“Behind the Wheel” posts are my experiences and perceptions during this project and how I’m holding up on the journey.
My family thinks I’m nuts. As do my friends, some acquaintances, a few colleagues, the majority of farmers I’m visiting and about 90% of all strangers that cross my path.
“You’re doing what, girl?!”is the milder of the average question posed at me when I pull up in my 22-year-old station wagon, still rockin’ the wood panels on the side, with homemade curtains (to cover my 7-month stash of supplies, gear and life necessities) billowing in the wind.
And after I explain that I’m driving 12,000 miles around the country interviewing farmers of color by myself – as if it’s the most common response in the world – “You’re crazy, girl,” is always the definitive closure to that conversation.
And maybe I am. Thus far, after four weeks on the road, I’ve already slept in 11 different homes, driven about 2,000 miles, subsisted on peanut butter, trail mix and pretzels between farms and gotten lost more times than I care to admit at the moment (I’m also not going to admit that I’m driving with a GPS).
It’s been amazing though. I live for this – regardless of how crazy it makes me. I just see it a different way. I see it is as being blessed with the opportunity to be welcomed into the homes of amazing change-makers, beautiful souls and wise, weathered mentors who are imparting their knowledge, memories and profound visions for the future onto me. All I can think is “How did I get this lucky? How is this my job?”
Maybe you just have to be a little crazy to seek out the work you love.
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Renard Turner rakes in fresh seeds in March on Vanguard Ranch, Gordonsville VA
From The Button Farm in Maryland, I found myself on a beautiful 94 acres of land, tucked into the wooded hills of Gordonsville, Virginia. This land has been nurtured and stewarded by Mr. and Mrs. Turner, as well as a large herd of goats, for the last 11 years.
Vanguard Ranch raises Myotonic goats for meat. (Known as fainting goats because of their tendency to stiffen up and fall over!) They sell curried goat, goat kabobs and goat burgers to their larger community by traveling to festivals and fairs in their mobile kitchen, while also marketing to local food stores. (Goat is the most commonly consumed red meat in the world!) They also grow a variety of vegetables which are sold to the Local Food Hub in Charlottesville, VA, because as Renard says ” You’ve got to have more than one avenue of income stream.”
My time on Vanguard Ranch was spent keeping up with the fast-moving Renard during his busy days of tending to the land, spring seeding, tending to the goats and the fencing that keeps the goats in. Not to mention making stops around town to buy seed, feed and attend community events like the screening of the film The World According to Monsanto, hosted by the Southern Exposure Seed Exchange and other groups that are suing Monsanto for their practices with GMO seeds.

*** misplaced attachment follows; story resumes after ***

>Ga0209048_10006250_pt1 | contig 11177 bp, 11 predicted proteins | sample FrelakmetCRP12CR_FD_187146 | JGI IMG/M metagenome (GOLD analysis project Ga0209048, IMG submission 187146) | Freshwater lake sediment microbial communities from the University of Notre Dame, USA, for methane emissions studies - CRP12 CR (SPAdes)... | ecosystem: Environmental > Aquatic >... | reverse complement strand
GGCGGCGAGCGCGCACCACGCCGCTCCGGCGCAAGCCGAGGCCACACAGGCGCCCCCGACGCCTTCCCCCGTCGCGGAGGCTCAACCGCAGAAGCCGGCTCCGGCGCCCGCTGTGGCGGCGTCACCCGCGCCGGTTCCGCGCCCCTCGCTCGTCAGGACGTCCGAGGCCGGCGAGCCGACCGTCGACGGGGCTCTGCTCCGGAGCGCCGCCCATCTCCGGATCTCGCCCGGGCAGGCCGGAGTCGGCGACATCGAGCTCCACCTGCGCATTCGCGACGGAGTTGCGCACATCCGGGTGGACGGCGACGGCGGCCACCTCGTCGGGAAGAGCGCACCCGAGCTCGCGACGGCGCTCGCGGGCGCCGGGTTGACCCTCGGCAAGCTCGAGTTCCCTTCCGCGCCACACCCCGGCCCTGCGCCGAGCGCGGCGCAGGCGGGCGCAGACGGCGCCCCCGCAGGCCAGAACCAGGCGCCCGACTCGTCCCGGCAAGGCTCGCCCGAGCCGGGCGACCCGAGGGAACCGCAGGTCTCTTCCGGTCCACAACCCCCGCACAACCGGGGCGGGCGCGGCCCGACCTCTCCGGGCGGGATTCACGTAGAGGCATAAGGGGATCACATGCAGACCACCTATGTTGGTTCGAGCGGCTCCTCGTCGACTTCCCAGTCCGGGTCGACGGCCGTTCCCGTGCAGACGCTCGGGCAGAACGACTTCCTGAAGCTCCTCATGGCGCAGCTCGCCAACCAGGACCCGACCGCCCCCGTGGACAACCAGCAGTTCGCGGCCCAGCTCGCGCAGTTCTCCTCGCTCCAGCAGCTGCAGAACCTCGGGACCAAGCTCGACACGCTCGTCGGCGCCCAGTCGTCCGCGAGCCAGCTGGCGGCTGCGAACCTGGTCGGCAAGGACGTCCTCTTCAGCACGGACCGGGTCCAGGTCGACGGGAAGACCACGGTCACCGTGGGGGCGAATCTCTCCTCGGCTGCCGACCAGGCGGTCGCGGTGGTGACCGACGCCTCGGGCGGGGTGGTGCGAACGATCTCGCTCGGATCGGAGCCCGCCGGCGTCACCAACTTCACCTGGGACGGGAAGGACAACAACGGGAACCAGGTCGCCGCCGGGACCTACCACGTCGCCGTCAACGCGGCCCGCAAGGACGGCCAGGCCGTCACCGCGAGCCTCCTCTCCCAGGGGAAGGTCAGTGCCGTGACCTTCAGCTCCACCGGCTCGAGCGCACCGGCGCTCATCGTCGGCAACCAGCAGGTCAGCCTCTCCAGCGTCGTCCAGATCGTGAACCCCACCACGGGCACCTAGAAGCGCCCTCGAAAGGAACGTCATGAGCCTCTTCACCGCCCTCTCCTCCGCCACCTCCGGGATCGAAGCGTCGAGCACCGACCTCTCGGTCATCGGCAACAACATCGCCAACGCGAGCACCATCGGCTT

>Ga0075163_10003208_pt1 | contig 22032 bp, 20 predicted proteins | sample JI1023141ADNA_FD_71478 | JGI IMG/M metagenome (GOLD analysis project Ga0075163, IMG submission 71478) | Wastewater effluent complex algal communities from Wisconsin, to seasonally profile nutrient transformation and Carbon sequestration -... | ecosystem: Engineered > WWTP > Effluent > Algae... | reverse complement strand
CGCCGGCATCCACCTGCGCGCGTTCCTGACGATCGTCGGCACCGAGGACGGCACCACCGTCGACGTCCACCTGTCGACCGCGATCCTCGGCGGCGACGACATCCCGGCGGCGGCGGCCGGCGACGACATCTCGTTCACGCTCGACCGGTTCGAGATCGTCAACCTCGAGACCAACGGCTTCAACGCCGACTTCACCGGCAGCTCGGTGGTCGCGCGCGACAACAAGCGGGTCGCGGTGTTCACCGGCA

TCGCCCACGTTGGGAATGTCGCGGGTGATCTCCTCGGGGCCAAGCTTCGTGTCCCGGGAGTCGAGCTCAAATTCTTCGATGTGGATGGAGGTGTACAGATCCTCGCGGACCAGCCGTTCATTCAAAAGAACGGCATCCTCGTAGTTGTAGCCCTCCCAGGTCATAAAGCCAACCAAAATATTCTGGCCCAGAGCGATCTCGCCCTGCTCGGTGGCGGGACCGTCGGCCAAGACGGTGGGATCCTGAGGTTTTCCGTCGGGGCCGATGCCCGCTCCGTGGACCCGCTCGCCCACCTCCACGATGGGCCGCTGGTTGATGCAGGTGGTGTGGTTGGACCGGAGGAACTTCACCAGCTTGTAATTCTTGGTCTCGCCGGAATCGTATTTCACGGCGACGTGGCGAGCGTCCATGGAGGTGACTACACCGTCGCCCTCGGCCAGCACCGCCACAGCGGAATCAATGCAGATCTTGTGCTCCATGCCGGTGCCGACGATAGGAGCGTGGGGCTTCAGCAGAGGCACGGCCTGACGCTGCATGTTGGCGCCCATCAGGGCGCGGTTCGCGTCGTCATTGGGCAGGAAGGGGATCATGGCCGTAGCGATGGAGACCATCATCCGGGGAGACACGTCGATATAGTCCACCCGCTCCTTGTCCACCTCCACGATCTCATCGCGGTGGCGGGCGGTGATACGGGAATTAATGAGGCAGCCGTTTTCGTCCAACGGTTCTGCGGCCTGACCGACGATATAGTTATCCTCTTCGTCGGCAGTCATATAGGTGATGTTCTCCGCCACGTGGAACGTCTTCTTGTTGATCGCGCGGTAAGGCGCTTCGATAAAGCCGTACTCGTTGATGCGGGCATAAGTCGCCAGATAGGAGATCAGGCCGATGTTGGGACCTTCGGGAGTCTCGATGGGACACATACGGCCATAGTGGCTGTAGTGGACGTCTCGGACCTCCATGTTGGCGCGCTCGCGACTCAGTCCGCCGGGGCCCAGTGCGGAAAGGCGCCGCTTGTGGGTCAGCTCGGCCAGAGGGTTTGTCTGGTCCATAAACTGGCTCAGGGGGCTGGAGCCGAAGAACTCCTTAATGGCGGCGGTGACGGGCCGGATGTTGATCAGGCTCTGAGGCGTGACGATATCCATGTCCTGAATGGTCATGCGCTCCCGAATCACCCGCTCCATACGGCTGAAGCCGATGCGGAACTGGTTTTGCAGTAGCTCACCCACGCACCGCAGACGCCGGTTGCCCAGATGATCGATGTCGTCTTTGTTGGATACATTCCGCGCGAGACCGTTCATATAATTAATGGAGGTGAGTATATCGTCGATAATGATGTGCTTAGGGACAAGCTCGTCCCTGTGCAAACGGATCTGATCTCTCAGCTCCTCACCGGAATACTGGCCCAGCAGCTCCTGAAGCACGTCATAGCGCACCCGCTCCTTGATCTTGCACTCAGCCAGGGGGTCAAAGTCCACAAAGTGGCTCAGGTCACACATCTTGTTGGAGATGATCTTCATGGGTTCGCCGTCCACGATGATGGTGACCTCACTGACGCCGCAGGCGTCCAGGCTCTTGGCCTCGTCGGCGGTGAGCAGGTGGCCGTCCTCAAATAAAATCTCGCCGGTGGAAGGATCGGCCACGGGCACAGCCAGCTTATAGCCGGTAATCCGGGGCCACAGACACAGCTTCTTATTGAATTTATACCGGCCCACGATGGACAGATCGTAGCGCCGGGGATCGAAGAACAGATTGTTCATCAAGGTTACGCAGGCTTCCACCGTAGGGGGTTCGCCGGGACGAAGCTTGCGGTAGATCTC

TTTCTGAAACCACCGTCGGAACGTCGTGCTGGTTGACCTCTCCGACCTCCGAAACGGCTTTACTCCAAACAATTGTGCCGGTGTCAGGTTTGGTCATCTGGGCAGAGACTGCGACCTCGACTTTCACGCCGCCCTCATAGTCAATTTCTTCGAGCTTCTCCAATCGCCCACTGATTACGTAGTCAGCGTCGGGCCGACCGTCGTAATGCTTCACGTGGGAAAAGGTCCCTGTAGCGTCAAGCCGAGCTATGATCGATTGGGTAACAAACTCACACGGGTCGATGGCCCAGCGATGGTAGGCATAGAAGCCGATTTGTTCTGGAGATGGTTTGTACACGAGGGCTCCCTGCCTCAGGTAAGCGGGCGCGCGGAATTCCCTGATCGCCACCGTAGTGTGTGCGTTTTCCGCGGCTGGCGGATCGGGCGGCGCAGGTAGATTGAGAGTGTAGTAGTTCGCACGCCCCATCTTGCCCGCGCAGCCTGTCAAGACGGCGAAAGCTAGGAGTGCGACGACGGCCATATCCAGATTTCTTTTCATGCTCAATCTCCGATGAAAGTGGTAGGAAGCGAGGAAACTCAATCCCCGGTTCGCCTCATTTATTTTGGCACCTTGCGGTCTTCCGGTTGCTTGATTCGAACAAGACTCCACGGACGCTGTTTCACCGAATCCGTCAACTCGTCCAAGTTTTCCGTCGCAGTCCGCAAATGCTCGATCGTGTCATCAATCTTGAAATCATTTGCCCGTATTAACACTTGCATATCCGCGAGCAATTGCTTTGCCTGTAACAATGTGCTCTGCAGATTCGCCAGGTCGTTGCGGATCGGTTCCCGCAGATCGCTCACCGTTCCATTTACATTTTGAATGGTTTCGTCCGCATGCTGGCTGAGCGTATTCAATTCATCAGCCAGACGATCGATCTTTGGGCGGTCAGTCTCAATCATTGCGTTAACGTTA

Renard and Chinette were a family passionate about self-sufficiency, having moved from Washington D.C. to Virginia in the 70’s with a desire to be fully independent and sustainable on their own land. They are firm believers in the ideology that self-sufficiency equals freedom, because “being dependent on broken systems is simply not sustainable.” With their thriving business rooting from their own land, they are paving the way to freedom for us all.
Goats on Vanguard Ranch hit their horns together in playful affection
Renard and Chinette Turner pose in their home at Vanguard Ranch
These posts are just snippets of the interviews for The Color of Food photo documentary book! Next stops on the tour are along the coasts of North and South Carolina, holla at me! And check out the NEW Color of Food website!
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Posted in Uncategorized on April 3, 2012|
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I hit the road last week and had my first interview in a place that was fitting for portraying one of the largest roots of our country’s agriculture industry and a significant piece of history that formed the painful relationship with African-Americans and farming.
The Button Farm Living History Center in Germantown, Maryland is a plantation-slavery education and farm project run by Anthony Cohen, a Black historian turned farmer/ immersion experience educator.
He started the Button Farm after providing a slavery immersion experience to Oprah in order for her to prepare for her role in Beloved. He realized this was not only an educational experience that people would actually seek out, but a way of preserving the contributions and culture African people brought to this country’s early agricultural system.
The farm blossomed into more than just a historical, educational experience but, through the demand of the community, it also became a fully operational farm, providing CSA shares with heirloom vegetables, eggs and even firewood. Visitors can tour the farm and learn of the many heirloom vegetables (such as the Maryland Fish Pepper) and heritage livestock breeds (such as the Cotton Patch Geese, pictured below) being raised there that trace back to the days when African slaves were growing and raising the same line of seeds and animals.
The Cotton Patch Goose is a natural weed eater and therefore was used by Southern cotton farmers, during but especially after emancipation of slavery, to weed between the rows of cotton. The geese are now almost extinct but were in abundance in the South up until the 1950s. The Button Farm has 6 Cotton Patch Geese and is preserving the woven history with this heritage breed during the African slavery era.
Anthony Cohen feeds one of the Cotton Patch Geese on The Button Living History Farm
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